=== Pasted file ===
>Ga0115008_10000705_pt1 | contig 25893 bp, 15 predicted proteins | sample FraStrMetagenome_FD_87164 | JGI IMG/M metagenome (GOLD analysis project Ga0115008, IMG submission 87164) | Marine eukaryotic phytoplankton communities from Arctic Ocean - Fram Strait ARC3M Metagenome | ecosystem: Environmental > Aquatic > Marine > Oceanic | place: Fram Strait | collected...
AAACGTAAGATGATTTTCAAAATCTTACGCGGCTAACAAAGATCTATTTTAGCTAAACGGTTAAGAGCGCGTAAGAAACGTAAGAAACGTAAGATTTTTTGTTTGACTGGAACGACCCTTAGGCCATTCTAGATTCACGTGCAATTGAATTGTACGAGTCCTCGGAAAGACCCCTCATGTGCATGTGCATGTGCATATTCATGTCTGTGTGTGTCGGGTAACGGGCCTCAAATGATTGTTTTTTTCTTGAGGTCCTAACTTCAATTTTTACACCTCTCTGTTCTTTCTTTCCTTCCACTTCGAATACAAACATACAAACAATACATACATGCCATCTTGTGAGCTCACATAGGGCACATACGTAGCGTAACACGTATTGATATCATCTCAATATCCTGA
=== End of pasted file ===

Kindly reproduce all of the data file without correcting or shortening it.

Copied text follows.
>Ga0115008_10000705_pt1 | contig 25893 bp, 15 predicted proteins | sample FraStrMetagenome_FD_87164 | JGI IMG/M metagenome (GOLD analysis project Ga0115008, IMG submission 87164) | Marine eukaryotic phytoplankton communities from Arctic Ocean - Fram Strait ARC3M Metagenome | ecosystem: Environmental > Aquatic > Marine > Oceanic | place: Fram Strait | collected...
AAACGTAAGATGATTTTCAAAATCTTACGCGGCTAACAAAGATCTATTTTAGCTAAACGGTTAAGAGCGCGTAAGAAACGTAAGAAACGTAAGATTTTTTGTTTGACTGGAACGACCCTTAGGCCATTCTAGATTCACGTGCAATTGAATTGTACGAGTCCTCGGAAAGACCCCTCATGTGCATGTGCATGTGCATATTCATGTCTGTGTGTGTCGGGTAACGGGCCTCAAATGATTGTTTTTTTCTTGAGGTCCTAACTTCAATTTTTACACCTCTCTGTTCTTTCTTTCCTTCCACTTCGAATACAAACATACAAACAATACATACATGCCATCTTGTGAGCTCACATAGGGCACATACGTAGCGTAACACGTATTGATATCATCTCAATATCCTGA